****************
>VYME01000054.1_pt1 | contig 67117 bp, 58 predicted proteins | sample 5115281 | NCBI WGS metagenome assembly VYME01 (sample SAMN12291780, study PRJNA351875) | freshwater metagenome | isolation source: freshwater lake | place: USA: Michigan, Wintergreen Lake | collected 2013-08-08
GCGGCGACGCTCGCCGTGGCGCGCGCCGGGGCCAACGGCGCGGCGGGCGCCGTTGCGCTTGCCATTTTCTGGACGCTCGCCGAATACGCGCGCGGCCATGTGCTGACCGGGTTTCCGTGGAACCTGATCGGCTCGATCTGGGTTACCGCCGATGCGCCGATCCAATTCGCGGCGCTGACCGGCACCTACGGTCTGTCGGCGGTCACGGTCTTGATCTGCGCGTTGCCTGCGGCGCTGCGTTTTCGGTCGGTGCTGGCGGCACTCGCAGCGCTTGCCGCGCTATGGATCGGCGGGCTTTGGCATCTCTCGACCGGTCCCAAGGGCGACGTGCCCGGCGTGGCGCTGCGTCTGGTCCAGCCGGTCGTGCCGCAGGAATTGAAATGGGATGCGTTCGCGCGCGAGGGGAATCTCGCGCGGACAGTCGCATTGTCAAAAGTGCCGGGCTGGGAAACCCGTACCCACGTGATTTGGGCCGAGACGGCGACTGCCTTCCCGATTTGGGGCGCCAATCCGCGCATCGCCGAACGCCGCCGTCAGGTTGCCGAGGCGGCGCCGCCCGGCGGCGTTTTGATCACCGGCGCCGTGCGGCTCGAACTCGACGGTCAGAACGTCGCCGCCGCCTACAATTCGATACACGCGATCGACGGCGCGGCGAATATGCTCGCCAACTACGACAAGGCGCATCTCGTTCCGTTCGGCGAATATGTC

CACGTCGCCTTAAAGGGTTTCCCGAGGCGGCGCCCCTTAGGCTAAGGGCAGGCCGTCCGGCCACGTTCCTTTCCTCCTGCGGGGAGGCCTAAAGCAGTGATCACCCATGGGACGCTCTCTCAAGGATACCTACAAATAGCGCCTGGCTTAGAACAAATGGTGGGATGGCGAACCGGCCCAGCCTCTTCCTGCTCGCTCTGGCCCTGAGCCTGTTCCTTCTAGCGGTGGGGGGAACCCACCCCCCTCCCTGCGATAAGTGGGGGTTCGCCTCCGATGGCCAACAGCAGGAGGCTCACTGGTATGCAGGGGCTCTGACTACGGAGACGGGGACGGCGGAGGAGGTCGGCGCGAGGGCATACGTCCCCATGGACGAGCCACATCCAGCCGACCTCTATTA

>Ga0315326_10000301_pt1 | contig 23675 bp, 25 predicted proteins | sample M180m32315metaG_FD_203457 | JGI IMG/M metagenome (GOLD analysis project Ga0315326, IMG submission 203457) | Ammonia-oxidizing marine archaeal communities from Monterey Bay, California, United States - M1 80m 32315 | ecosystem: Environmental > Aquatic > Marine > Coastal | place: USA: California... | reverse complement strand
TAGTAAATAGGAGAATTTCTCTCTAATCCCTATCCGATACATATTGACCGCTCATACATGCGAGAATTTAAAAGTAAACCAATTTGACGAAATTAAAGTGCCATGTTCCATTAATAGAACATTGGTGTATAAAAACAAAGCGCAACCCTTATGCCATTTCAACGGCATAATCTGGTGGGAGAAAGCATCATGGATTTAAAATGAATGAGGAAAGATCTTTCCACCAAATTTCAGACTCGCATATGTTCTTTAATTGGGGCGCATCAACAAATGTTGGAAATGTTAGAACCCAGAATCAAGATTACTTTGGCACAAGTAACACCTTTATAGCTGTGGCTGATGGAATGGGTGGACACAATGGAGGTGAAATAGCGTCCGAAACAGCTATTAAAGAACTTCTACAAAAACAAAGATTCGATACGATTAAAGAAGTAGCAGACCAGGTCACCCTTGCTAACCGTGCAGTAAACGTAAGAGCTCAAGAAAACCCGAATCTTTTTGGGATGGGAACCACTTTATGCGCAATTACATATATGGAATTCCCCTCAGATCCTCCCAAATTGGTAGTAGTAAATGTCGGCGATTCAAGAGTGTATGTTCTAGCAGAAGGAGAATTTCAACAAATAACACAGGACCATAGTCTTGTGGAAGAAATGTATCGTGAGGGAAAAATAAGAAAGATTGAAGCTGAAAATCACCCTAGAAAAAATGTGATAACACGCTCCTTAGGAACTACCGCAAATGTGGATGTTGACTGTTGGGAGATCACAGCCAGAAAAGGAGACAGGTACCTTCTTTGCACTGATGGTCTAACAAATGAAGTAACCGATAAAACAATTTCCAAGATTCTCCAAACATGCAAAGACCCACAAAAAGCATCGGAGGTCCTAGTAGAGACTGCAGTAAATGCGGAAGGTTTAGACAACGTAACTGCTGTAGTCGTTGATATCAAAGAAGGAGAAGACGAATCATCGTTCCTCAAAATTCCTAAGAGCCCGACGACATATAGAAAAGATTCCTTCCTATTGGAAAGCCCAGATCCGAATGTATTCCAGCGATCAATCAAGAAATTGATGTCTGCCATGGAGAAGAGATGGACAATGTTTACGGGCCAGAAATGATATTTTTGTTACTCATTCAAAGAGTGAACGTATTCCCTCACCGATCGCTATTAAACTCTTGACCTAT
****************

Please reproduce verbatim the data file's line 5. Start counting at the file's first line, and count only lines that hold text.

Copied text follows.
TAGTAAATAGGAGAATTTCTCTCTAATCCCTATCCGATACATATTGACCGCTCATACATGCGAGAATTTAAAAGTAAACCAATTTGACGAAATTAAAGTGCCATGTTCCATTAATAGAACATTGGTGTATAAAAACAAAGCGCAACCCTTATGCCATTTCAACGGCATAATCTGGTGGGAGAAAGCATCATGGATTTAAAATGAATGAGGAAAGATCTTTCCACCAAATTTCAGACTCGCATATGTTCTTTAATTGGGGCGCATCAACAAATGTTGGAAATGTTAGAACCCAGAATCAAGATTACTTTGGCACAAGTAACACCTTTATAGCTGTGGCTGATGGAATGGGTGGACACAATGGAGGTGAAATAGCGTCCGAAACAGCTATTAAAGAACTTCTACAAAAACAAAGATTCGATACGATTAAAGAAGTAGCAGACCAGGTCACCCTTGCTAACCGTGCAGTAAACGTAAGAGCTCAAGAAAACCCGAATCTTTTTGGGATGGGAACCACTTTATGCGCAATTACATATATGGAATTCCCCTCAGATCCTCCCAAATTGGTAGTAGTAAATGTCGGCGATTCAAGAGTGTATGTTCTAGCAGAAGGAGAATTTCAACAAATAACACAGGACCATAGTCTTGTGGAAGAAATGTATCGTGAGGGAAAAATAAGAAAGATTGAAGCTGAAAATCACCCTAGAAAAAATGTGATAACACGCTCCTTAGGAACTACCGCAAATGTGGATGTTGACTGTTGGGAGATCACAGCCAGAAAAGGAGACAGGTACCTTCTTTGCACTGATGGTCTAACAAATGAAGTAACCGATAAAACAATTTCCAAGATTCTCCAAACATGCAAAGACCCACAAAAAGCATCGGAGGTCCTAGTAGAGACTGCAGTAAATGCGGAAGGTTTAGACAACGTAACTGCTGTAGTCGTTGATATCAAAGAAGGAGAAGACGAATCATCGTTCCTCAAAATTCCTAAGAGCCCGACGACATATAGAAAAGATTCCTTCCTATTGGAAAGCCCAGATCCGAATGTATTCCAGCGATCAATCAAGAAATTGATGTCTGCCATGGAGAAGAGATGGACAATGTTTACGGGCCAGAAATGATATTTTTGTTACTCATTCAAAGAGTGAACGTATTCCCTCACCGATCGCTATTAAACTCTTGACCTAT